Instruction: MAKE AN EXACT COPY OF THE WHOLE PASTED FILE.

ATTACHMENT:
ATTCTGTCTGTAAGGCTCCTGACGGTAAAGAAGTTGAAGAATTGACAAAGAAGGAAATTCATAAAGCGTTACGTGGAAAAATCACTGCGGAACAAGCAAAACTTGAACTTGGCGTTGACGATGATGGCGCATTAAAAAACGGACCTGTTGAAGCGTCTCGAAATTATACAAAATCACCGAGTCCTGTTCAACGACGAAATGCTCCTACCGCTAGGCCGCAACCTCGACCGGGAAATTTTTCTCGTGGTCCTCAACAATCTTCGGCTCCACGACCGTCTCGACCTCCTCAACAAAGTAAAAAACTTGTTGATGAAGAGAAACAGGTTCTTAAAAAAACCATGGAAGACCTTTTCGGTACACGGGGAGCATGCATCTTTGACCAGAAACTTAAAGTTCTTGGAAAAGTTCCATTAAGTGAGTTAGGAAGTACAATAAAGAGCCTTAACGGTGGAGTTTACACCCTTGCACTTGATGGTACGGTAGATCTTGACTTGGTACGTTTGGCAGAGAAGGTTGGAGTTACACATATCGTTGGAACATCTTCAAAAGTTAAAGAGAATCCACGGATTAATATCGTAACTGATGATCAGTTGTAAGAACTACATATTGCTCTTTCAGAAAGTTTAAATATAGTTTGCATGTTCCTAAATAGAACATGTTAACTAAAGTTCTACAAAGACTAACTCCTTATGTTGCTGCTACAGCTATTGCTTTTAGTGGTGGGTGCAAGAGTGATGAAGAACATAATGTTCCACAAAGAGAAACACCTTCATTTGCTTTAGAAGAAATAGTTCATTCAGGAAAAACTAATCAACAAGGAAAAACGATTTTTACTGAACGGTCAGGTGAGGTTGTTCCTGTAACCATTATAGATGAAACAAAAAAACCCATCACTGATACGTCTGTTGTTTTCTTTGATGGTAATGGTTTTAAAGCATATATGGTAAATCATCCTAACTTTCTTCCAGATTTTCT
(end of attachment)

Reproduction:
ATTCTGTCTGTAAGGCTCCTGACGGTAAAGAAGTTGAAGAATTGACAAAGAAGGAAATTCATAAAGCGTTACGTGGAAAAATCACTGCGGAACAAGCAAAACTTGAACTTGGCGTTGACGATGATGGCGCATTAAAAAACGGACCTGTTGAAGCGTCTCGAAATTATACAAAATCACCGAGTCCTGTTCAACGACGAAATGCTCCTACCGCTAGGCCGCAACCTCGACCGGGAAATTTTTCTCGTGGTCCTCAACAATCTTCGGCTCCACGACCGTCTCGACCTCCTCAACAAAGTAAAAAACTTGTTGATGAAGAGAAACAGGTTCTTAAAAAAACCATGGAAGACCTTTTCGGTACACGGGGAGCATGCATCTTTGACCAGAAACTTAAAGTTCTTGGAAAAGTTCCATTAAGTGAGTTAGGAAGTACAATAAAGAGCCTTAACGGTGGAGTTTACACCCTTGCACTTGATGGTACGGTAGATCTTGACTTGGTACGTTTGGCAGAGAAGGTTGGAGTTACACATATCGTTGGAACATCTTCAAAAGTTAAAGAGAATCCACGGATTAATATCGTAACTGATGATCAGTTGTAAGAACTACATATTGCTCTTTCAGAAAGTTTAAATATAGTTTGCATGTTCCTAAATAGAACATGTTAACTAAAGTTCTACAAAGACTAACTCCTTATGTTGCTGCTACAGCTATTGCTTTTAGTGGTGGGTGCAAGAGTGATGAAGAACATAATGTTCCACAAAGAGAAACACCTTCATTTGCTTTAGAAGAAATAGTTCATTCAGGAAAAACTAATCAACAAGGAAAAACGATTTTTACTGAACGGTCAGGTGAGGTTGTTCCTGTAACCATTATAGATGAAACAAAAAAACCCATCACTGATACGTCTGTTGTTTTCTTTGATGGTAATGGTTTTAAAGCATATATGGTAAATCATCCTAACTTTCTTCCAGATTTTCT